If you dropped a water balloon on a bed of nails, you’d expect it to burst spectacularly. And you’d be right – some of the time. Under the right conditions, though, you’d see what a high-speed camera caught in the animation above: a pancake-shaped bounce with nary a leak. Physically, this is a scaled-up version of what happens to a water droplet when it hits a superhydrophobic surface.
Water repellent superhydrophobic surfaces are covered in microscale roughness, much like a bed of tiny nails. When the balloon (or droplet) hits, it deforms into the gaps between posts. In the case of the water balloon, its rubbery exterior pulls back against that deformation. (For the droplet, the same effect is provided by surface tension.) That tension pulls the deformed parts of the balloon back up, causing the whole balloon to rebound off the nails in a pancake-like shape. For more, check out this video on the student balloon project or the original water droplet research. (Image credits: T. Hecksher et al., Y. Liu et al.; via The New York Times; submitted by Justin B.)
This is what happens when a carrot is fired at 300 km/hour at an egg, through two sheets of cardboard.
This is what happens if you separate out the two sheets:
The egg survives! This shows how a Whipple shield works, and is what spacecraft use to protect themselves from micrometeoroid impacts in space. When the projectile (in this case a carrot, but in space it could be a speck of paint, a piece of an old satellite, or a bit of space rock) hits the first layer, it’s moving so fast that it starts to vaporise, because the energy of the collision is enough to break almost every bond in the substance.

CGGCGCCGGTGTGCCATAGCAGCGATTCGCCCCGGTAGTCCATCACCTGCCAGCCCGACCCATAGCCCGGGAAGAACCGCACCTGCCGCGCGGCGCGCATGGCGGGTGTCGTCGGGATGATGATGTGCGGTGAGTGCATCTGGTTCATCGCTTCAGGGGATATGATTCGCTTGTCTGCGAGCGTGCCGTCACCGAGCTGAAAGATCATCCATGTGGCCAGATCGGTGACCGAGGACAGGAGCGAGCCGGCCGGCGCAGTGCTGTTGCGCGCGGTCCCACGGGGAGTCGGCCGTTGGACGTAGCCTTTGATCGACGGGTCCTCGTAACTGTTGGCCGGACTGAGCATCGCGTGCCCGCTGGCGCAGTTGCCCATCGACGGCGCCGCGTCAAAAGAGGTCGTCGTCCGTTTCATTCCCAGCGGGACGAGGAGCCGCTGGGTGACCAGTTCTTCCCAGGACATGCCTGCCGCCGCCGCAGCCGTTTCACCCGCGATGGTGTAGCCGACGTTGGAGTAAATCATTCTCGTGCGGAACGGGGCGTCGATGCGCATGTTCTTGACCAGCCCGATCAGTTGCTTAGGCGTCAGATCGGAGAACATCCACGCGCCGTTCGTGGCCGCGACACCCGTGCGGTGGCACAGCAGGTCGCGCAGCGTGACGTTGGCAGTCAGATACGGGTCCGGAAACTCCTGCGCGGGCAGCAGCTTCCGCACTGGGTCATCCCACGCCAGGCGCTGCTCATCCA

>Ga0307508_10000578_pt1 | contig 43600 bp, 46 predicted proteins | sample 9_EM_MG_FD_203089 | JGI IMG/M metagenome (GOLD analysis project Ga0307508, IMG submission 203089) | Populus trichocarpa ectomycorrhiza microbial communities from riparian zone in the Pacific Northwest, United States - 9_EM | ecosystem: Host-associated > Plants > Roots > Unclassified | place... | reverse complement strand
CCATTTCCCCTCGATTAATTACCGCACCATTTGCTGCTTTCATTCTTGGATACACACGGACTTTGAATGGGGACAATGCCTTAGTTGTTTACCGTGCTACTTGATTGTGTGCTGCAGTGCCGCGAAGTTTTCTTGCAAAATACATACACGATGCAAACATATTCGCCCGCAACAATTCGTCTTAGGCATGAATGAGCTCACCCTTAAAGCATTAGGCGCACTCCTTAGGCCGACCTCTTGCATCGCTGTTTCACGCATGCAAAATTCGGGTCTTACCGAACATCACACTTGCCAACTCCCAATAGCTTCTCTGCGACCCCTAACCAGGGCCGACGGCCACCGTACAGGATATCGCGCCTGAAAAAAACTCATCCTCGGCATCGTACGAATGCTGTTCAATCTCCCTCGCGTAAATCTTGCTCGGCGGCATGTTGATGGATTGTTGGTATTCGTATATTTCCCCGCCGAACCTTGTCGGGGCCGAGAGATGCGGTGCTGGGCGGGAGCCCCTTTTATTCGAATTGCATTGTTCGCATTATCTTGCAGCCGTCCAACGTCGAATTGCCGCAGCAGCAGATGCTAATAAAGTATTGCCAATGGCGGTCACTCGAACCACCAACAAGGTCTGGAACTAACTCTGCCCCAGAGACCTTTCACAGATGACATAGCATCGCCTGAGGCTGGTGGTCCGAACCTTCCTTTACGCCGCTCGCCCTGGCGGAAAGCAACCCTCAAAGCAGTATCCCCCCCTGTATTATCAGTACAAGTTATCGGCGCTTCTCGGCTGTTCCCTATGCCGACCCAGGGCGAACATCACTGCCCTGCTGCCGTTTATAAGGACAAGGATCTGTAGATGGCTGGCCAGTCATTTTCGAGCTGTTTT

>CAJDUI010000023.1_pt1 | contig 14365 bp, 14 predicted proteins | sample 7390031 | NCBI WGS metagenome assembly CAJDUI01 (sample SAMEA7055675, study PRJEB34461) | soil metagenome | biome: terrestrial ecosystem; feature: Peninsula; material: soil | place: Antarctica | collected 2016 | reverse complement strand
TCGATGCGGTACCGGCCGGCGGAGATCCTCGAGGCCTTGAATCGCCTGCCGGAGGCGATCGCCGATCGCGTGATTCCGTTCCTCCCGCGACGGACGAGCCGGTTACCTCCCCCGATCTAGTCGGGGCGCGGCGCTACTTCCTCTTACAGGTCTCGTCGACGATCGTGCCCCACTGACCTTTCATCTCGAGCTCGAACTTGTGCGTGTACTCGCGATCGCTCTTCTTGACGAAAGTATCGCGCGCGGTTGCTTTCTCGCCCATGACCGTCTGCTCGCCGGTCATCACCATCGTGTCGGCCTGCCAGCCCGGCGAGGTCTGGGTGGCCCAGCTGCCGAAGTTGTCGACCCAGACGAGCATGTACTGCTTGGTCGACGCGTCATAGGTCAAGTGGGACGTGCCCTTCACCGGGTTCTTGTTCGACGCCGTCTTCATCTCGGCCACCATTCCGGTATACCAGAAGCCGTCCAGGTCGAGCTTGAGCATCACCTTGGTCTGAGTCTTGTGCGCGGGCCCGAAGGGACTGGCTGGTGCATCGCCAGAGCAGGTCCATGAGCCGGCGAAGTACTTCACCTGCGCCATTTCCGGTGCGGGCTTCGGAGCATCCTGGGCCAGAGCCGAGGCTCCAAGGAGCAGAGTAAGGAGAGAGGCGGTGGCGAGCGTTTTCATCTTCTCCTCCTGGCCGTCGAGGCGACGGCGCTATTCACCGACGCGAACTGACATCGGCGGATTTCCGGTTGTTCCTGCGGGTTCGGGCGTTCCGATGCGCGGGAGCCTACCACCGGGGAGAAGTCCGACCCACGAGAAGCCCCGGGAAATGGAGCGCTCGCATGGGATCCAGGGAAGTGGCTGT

It then sprays outwards, spreading the force of impact across a much wider area, meaning the second layer can stop it going any further, keeping your egg (or astronauts) safe.
Electron excitation is the transfer of a bound electron to a more energetic, but still bound state. This can be done by photoexcitation (PE), where the electron absorbs a photon and gains all its energy or by electrical excitation (EE), where the electron receives energy from another, energetic electron.
When an excited electron falls back to a state of lower energy, it undergoes electron relaxation. This is accompanied by the emission of a photon (radiative relaxation) or by a transfer of energy to another particle. The energy released is equal to the difference in energy levels between the electron energy states.